The Doctor and Clara arrive at a scientific base at the North Pole. Can Father Christmas help them defeat the Dream Crabs which threaten to eat their brains?
It’s a great strength of Doctor Who that, after fifty years, you can’t entirely rule out the possibility that Santa Claus really would appear as a character. The show is so indefinable and surprising that it was entirely possible when we sat down to watch Last Christmas. This is strengthened as the episode unfolds, as ‘Sweet Papa Crimbo’ is aligned with the Doctor himself: as a fairy tale character with improbable, but instantly-recognisable, iconography.
A subtle clue as to the nature of this Father Christmas is the way he speaks differently to each character. When he first meets Clara on her rooftop he immediately starts lying to her. This echoes Clara’s series eight arc of becoming increasingly adept at deception. He mirrors the Doctor by taking his role in identifying the alien race, and later cheekily telling him that his sleigh is “bigger on the side.” He adopts a more sassy, modern attitude with Ashley and Shona (“My. Little. Pony.”).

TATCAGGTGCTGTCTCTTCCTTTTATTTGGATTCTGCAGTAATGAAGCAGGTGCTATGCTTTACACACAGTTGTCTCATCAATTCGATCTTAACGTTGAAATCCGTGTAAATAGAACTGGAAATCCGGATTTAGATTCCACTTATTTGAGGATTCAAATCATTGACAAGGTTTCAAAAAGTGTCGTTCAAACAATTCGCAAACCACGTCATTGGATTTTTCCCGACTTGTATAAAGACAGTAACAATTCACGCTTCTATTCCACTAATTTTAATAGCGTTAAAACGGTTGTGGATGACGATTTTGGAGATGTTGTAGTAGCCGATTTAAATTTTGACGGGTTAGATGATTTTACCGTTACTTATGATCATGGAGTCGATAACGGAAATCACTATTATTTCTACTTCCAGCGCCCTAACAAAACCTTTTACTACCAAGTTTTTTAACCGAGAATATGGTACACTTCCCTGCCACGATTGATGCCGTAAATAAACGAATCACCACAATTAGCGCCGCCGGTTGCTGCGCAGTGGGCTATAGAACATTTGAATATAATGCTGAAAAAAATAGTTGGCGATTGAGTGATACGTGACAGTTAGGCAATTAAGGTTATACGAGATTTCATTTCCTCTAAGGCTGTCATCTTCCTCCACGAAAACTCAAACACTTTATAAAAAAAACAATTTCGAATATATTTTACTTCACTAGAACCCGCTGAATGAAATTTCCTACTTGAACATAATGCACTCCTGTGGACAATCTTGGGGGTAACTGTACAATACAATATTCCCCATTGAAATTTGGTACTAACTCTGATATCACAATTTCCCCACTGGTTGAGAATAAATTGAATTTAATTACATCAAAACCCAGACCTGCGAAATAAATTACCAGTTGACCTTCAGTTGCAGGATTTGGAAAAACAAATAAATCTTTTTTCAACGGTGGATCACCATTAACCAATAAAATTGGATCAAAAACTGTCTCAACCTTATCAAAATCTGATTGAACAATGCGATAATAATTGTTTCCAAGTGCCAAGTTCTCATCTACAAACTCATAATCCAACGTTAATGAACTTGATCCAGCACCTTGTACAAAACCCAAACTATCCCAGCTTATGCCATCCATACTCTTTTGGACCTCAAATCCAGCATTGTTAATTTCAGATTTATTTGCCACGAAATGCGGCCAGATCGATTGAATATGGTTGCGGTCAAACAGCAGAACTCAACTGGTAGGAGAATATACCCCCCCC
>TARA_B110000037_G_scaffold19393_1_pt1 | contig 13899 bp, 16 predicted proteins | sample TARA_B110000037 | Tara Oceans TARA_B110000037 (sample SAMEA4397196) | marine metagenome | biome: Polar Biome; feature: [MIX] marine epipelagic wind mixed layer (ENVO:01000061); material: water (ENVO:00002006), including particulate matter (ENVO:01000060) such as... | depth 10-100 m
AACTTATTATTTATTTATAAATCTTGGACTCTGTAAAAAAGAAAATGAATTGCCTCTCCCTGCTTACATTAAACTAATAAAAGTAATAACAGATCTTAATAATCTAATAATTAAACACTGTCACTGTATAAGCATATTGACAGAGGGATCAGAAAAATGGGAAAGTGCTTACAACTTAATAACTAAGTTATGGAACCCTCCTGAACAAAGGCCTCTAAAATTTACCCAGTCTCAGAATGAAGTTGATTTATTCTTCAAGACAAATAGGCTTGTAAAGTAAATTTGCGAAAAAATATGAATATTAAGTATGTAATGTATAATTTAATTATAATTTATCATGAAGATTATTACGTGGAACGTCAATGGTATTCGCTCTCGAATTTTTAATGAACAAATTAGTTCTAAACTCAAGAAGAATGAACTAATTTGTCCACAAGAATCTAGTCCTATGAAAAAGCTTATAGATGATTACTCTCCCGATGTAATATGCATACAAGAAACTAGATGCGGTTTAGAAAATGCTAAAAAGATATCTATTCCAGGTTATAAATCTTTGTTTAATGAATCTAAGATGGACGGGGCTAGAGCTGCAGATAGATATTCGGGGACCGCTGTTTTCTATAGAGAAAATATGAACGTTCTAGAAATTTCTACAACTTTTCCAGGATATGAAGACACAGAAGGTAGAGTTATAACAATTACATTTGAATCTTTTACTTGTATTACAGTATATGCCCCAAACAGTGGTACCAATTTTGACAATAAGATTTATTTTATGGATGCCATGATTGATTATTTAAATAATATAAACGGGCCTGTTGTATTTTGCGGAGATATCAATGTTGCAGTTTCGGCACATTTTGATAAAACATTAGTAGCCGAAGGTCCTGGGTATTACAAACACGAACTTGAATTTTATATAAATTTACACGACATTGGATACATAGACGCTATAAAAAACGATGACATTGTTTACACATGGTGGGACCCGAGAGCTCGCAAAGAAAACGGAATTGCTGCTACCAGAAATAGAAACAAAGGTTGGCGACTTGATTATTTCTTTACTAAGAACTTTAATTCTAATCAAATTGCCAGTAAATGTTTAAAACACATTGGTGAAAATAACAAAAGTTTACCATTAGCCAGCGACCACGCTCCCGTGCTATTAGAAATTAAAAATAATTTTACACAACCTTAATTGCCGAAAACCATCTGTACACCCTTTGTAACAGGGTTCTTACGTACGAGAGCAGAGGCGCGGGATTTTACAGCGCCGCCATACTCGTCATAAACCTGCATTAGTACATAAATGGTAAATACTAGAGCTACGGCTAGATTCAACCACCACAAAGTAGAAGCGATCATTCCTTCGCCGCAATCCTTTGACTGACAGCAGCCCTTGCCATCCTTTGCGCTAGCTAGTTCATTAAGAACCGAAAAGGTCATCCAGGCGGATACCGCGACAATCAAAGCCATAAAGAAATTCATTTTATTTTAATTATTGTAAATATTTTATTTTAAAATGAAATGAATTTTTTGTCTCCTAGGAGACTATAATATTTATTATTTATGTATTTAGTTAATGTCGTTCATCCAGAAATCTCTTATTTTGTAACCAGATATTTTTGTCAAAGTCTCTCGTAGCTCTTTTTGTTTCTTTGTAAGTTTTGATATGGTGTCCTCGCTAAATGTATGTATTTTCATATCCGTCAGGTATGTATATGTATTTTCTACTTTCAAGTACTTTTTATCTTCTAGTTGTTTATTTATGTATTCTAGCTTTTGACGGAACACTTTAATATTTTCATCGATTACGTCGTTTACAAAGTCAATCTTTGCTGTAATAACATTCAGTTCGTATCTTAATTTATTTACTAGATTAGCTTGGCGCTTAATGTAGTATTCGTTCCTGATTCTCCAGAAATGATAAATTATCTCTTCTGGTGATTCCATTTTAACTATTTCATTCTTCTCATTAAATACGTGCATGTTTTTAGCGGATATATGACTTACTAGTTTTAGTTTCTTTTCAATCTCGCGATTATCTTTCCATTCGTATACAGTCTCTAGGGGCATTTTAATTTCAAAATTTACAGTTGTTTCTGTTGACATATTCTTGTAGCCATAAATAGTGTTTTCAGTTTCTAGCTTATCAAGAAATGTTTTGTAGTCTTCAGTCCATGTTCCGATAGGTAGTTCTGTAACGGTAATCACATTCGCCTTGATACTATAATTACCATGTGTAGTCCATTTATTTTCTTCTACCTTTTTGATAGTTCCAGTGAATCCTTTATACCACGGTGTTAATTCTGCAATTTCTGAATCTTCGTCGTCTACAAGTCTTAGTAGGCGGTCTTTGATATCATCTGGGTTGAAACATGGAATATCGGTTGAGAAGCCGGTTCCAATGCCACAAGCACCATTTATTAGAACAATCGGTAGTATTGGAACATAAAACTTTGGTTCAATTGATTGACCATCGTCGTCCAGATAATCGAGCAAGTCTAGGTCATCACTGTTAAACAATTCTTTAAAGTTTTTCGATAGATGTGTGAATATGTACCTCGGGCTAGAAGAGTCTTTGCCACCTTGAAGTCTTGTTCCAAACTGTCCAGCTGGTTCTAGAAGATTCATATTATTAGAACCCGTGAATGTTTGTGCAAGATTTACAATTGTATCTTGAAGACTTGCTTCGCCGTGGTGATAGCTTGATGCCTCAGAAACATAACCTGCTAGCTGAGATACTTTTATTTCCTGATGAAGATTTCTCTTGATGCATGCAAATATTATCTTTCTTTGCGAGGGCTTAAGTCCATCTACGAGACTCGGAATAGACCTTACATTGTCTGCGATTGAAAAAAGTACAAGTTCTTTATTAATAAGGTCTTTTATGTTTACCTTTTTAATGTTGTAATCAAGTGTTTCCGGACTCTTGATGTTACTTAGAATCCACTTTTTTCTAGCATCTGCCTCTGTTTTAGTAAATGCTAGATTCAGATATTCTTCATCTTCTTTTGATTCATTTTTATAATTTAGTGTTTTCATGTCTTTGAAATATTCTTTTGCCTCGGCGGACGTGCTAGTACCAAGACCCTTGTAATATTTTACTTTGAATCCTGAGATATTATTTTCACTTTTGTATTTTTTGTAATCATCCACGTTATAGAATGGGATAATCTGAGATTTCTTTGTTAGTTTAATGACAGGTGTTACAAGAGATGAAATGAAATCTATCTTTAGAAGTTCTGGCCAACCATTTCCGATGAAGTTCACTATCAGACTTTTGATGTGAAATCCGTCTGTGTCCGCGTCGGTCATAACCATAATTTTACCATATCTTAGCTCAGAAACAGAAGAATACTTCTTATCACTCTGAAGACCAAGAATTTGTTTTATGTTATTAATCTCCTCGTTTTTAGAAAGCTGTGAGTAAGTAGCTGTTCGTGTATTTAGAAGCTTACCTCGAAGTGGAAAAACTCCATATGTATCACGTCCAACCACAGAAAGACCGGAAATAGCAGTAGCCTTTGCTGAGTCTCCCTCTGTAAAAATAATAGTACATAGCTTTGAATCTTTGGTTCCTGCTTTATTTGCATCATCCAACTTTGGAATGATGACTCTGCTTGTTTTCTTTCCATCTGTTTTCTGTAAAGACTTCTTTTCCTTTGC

The Dream Crabs themselves join the pantheon of Steven Moffat monsters who pose more existential horror than physical threat. As the Silence manipulate with memory, tapping into fear of losing your identity; the Crabs play with the solipsism – the idea that you can only be sure that your own mind is real. By the end of the episode we learn that the Doctor was under their influence by the closing credits of Death in Heaven. The planet he wakes up on looks so similar to the location Clara destroyed all the TARDIS keys in the medically-created dream state, I wondered if the entire series eight finale was being unravelled and re-written as a fantasy too.
Venturing onto Twitter before watching this episode you’d be forgiven for thinking that the episode is a wholesale plot-lift from Christopher Nolan’s Inception. I think it does a disservice to both stories to think that they can be summed up only by the way they are told. Besides ignoring the fact that the plots are not remotely similar, that unlike Inception, we don’t learn that the Doctor and co are experiencing dreams within dreams until the end… it also ignores the fact that false awakenings are a real thing that everyone actually experiences.
Last Christmas follows Listen as a great example of a Steven Moffat stand-alone story, unconnected with a wider arc, deftly mixing exploration of the regular characters with scares and laugh out loud dialogue. It’s a technique seemingly lifted from the Hinchcliffe-era of Doctor Who to make the scariest stories also be very funny. I suspect the dream-reveal ending ensures keener re-watching than most Christmas specials too.
Originally published on my Doctor Who blog, Trap One.